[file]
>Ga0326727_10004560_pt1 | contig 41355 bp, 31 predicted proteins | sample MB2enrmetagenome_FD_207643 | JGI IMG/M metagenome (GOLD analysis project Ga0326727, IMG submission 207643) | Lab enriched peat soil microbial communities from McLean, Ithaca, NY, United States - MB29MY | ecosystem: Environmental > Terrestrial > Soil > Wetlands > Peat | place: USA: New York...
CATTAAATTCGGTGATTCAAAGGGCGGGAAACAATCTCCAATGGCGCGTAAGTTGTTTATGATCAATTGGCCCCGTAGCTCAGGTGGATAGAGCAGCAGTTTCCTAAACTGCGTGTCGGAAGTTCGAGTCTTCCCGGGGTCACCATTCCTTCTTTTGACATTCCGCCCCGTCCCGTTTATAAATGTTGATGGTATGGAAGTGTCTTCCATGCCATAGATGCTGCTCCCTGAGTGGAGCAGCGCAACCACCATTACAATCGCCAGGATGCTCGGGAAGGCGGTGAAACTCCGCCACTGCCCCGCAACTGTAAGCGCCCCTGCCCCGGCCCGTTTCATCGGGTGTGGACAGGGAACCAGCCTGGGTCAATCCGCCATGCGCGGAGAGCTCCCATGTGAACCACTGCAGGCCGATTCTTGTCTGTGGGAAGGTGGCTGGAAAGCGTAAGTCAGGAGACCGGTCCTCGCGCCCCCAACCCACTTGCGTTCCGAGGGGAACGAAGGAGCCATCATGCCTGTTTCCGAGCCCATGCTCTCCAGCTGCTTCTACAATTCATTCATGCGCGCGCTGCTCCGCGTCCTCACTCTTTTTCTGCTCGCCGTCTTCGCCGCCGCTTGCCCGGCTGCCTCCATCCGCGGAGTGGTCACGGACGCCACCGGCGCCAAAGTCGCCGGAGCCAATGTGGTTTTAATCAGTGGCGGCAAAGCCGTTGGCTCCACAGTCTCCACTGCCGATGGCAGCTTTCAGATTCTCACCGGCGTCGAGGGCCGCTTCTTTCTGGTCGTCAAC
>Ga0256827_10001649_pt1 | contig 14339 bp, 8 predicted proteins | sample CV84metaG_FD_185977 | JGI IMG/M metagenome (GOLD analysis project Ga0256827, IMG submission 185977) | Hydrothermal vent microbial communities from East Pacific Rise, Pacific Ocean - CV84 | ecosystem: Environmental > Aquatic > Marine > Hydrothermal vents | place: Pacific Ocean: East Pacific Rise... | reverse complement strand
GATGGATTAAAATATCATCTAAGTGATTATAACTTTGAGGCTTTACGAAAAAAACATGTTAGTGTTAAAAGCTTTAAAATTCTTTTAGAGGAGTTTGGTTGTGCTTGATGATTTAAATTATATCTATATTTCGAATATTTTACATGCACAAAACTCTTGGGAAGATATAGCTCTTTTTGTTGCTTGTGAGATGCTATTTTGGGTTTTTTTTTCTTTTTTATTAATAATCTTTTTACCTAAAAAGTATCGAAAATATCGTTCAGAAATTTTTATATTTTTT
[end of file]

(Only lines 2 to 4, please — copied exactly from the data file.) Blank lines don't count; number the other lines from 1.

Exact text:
CATTAAATTCGGTGATTCAAAGGGCGGGAAACAATCTCCAATGGCGCGTAAGTTGTTTATGATCAATTGGCCCCGTAGCTCAGGTGGATAGAGCAGCAGTTTCCTAAACTGCGTGTCGGAAGTTCGAGTCTTCCCGGGGTCACCATTCCTTCTTTTGACATTCCGCCCCGTCCCGTTTATAAATGTTGATGGTATGGAAGTGTCTTCCATGCCATAGATGCTGCTCCCTGAGTGGAGCAGCGCAACCACCATTACAATCGCCAGGATGCTCGGGAAGGCGGTGAAACTCCGCCACTGCCCCGCAACTGTAAGCGCCCCTGCCCCGGCCCGTTTCATCGGGTGTGGACAGGGAACCAGCCTGGGTCAATCCGCCATGCGCGGAGAGCTCCCATGTGAACCACTGCAGGCCGATTCTTGTCTGTGGGAAGGTGGCTGGAAAGCGTAAGTCAGGAGACCGGTCCTCGCGCCCCCAACCCACTTGCGTTCCGAGGGGAACGAAGGAGCCATCATGCCTGTTTCCGAGCCCATGCTCTCCAGCTGCTTCTACAATTCATTCATGCGCGCGCTGCTCCGCGTCCTCACTCTTTTTCTGCTCGCCGTCTTCGCCGCCGCTTGCCCGGCTGCCTCCATCCGCGGAGTGGTCACGGACGCCACCGGCGCCAAAGTCGCCGGAGCCAATGTGGTTTTAATCAGTGGCGGCAAAGCCGTTGGCTCCACAGTCTCCACTGCCGATGGCAGCTTTCAGATTCTCACCGGCGTCGAGGGCCGCTTCTTTCTGGTCGTCAAC
>Ga0256827_10001649_pt1 | contig 14339 bp, 8 predicted proteins | sample CV84metaG_FD_185977 | JGI IMG/M metagenome (GOLD analysis project Ga0256827, IMG submission 185977) | Hydrothermal vent microbial communities from East Pacific Rise, Pacific Ocean - CV84 | ecosystem: Environmental > Aquatic > Marine > Hydrothermal vents | place: Pacific Ocean: East Pacific Rise... | reverse complement strand
GATGGATTAAAATATCATCTAAGTGATTATAACTTTGAGGCTTTACGAAAAAAACATGTTAGTGTTAAAAGCTTTAAAATTCTTTTAGAGGAGTTTGGTTGTGCTTGATGATTTAAATTATATCTATATTTCGAATATTTTACATGCACAAAACTCTTGGGAAGATATAGCTCTTTTTGTTGCTTGTGAGATGCTATTTTGGGTTTTTTTTTCTTTTTTATTAATAATCTTTTTACCTAAAAAGTATCGAAAATATCGTTCAGAAATTTTTATATTTTTT